[ US /ˌɪnædˈmɪsəbəɫ, ˌɪnədˈmɪsəbəɫ/ ]
[ UK /ɪnɐdmˈɪsəbə‍l/ ]
  1. not deserving to be admitted
    inadmissible evidence
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How To Use inadmissible In A Sentence

  • Patently the jury did not receive a careful instruction of that kind, and the situation was aggravated by the citation of the inadmissible evidence.
  • They have held their franchise so long that change has become inadmissible.
  • The trial judge found that the evidence was inadmissible.
  • The California court held that peer review evidence was inadmissible and upheld a jury verdict for the defendant.
  • The judge ruled that the evidence was inadmissible.
  • When, however, the wound is very large, the flow of blood and serum is so profuse, especially during the first twenty-four hours, that the antiseptic application cannot prevent the spread of decomposition into the interior unless it overlaps the sound skin for a very considerable distance, and this was inadmissible by the method described above, on account of the extensive sloughing of the surface of the cutis which it would involve. On the Antiseptic Principle of the Practice of Surgery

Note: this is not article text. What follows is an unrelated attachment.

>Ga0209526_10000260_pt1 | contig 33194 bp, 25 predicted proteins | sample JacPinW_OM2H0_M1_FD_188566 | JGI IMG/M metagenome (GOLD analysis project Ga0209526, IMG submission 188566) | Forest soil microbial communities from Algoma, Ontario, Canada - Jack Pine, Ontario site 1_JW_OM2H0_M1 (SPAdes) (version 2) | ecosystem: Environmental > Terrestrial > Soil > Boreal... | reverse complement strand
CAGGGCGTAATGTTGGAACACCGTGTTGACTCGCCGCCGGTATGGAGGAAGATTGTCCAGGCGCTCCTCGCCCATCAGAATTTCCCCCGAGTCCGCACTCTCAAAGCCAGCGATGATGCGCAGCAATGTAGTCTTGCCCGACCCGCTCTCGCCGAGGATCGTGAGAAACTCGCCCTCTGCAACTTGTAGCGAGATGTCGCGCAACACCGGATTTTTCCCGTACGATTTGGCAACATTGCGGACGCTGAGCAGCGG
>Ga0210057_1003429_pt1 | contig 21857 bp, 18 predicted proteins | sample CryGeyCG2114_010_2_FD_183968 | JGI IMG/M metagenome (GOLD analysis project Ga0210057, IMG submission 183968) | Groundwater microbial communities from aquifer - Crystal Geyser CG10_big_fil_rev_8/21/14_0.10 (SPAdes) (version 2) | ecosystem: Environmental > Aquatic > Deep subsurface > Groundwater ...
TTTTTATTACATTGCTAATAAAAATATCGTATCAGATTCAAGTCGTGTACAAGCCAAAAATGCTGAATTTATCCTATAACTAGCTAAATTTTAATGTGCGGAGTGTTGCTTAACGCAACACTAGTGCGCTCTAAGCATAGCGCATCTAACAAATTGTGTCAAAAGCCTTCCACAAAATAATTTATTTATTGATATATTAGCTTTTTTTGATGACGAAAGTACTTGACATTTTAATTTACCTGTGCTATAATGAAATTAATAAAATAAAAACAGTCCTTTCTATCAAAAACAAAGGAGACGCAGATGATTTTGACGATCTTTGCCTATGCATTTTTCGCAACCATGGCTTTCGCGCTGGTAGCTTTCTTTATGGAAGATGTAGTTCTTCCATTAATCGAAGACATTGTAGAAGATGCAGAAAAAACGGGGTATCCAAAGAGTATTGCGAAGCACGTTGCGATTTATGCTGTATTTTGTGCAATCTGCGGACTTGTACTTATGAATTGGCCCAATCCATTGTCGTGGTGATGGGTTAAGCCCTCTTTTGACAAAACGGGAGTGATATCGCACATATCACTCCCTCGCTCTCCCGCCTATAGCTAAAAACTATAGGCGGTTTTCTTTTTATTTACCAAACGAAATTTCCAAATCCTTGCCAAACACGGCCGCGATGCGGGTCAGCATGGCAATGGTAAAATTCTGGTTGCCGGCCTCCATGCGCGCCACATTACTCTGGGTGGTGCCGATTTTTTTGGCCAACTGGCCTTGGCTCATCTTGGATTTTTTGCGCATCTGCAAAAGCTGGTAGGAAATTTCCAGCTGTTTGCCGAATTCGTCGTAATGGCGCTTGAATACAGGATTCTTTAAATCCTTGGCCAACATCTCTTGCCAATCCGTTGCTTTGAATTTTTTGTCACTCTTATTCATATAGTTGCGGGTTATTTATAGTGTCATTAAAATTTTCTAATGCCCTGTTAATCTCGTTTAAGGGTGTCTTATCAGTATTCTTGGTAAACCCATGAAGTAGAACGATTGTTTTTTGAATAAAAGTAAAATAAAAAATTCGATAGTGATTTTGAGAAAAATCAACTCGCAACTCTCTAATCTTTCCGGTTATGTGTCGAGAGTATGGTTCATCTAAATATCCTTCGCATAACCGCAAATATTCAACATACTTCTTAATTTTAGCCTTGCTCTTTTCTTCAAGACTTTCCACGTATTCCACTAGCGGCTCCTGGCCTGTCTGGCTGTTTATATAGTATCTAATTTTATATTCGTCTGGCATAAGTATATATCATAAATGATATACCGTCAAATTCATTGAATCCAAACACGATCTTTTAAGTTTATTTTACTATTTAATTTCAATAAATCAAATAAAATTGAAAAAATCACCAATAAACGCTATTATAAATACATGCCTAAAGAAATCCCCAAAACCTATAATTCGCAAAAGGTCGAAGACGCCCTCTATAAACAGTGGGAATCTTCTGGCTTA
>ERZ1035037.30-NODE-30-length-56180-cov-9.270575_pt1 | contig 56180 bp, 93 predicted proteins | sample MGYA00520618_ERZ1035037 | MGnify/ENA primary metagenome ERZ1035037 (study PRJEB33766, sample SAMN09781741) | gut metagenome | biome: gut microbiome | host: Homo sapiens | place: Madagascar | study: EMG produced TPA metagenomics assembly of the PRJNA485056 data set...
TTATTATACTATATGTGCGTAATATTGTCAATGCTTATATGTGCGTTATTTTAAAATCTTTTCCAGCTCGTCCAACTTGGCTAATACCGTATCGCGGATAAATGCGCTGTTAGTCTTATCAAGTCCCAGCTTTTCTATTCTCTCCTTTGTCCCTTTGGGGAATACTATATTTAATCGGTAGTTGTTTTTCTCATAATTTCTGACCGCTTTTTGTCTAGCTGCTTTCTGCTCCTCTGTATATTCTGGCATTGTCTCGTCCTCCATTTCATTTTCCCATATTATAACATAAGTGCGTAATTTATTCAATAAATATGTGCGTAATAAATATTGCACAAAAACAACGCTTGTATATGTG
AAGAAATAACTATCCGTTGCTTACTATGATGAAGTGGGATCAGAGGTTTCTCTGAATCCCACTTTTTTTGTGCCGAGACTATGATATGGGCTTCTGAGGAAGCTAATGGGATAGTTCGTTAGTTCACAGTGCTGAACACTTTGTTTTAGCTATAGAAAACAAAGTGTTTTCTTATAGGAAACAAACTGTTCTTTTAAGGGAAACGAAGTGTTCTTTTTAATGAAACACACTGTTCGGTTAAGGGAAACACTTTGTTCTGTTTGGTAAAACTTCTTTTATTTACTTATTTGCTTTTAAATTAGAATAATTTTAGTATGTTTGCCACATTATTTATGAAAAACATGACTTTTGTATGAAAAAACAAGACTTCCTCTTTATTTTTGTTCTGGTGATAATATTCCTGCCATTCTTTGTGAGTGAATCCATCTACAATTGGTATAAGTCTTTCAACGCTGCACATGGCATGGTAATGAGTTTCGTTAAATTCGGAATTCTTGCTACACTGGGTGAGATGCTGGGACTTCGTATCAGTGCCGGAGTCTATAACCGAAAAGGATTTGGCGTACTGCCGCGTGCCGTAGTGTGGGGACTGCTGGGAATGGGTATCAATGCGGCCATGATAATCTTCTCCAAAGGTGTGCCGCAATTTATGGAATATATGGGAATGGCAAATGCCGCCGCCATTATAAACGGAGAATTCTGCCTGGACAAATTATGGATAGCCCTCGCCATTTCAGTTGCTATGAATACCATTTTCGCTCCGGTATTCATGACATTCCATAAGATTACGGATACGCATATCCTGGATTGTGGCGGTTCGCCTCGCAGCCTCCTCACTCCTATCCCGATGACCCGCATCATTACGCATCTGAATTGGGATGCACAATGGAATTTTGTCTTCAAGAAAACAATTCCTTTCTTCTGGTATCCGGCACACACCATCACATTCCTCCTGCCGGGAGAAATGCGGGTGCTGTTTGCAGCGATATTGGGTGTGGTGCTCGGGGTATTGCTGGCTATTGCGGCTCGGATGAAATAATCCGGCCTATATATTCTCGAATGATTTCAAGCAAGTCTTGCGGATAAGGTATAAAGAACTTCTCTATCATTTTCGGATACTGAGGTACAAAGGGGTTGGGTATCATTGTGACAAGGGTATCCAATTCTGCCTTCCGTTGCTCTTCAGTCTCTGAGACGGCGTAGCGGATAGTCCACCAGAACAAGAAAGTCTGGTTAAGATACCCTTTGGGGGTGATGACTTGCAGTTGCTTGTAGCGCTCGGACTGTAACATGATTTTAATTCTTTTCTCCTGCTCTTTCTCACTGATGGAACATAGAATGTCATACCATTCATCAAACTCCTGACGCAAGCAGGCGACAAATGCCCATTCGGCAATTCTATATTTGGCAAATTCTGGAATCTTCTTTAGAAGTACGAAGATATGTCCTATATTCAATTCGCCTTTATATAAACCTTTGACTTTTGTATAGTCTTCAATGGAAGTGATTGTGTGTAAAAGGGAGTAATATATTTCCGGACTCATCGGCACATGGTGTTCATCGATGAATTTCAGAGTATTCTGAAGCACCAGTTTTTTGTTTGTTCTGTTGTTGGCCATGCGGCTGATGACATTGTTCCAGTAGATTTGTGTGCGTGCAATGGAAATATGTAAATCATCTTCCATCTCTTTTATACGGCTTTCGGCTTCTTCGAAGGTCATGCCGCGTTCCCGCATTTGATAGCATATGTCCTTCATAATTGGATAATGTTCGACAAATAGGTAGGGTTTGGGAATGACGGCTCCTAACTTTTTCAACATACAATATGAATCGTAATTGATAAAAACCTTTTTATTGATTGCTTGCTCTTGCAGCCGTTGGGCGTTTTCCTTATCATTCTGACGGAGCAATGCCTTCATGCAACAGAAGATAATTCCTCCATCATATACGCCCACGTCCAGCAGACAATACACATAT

• However, this is true any time a suspect confesses after being confronted with inadmissible evidence, and it does not necessarily render the confession involuntary.
  • a kind of speculation that was permissible in cosmology but inadmissible in medicine
  • Perigord bristled at the word; it was probably inadmissible in his field. IN REMEMBRANCE OF ROSE
  • The pejorative charge of anachronism as the inadmissible confusion of periods or eras presupposes that the accuser knows what the correct time of history is.
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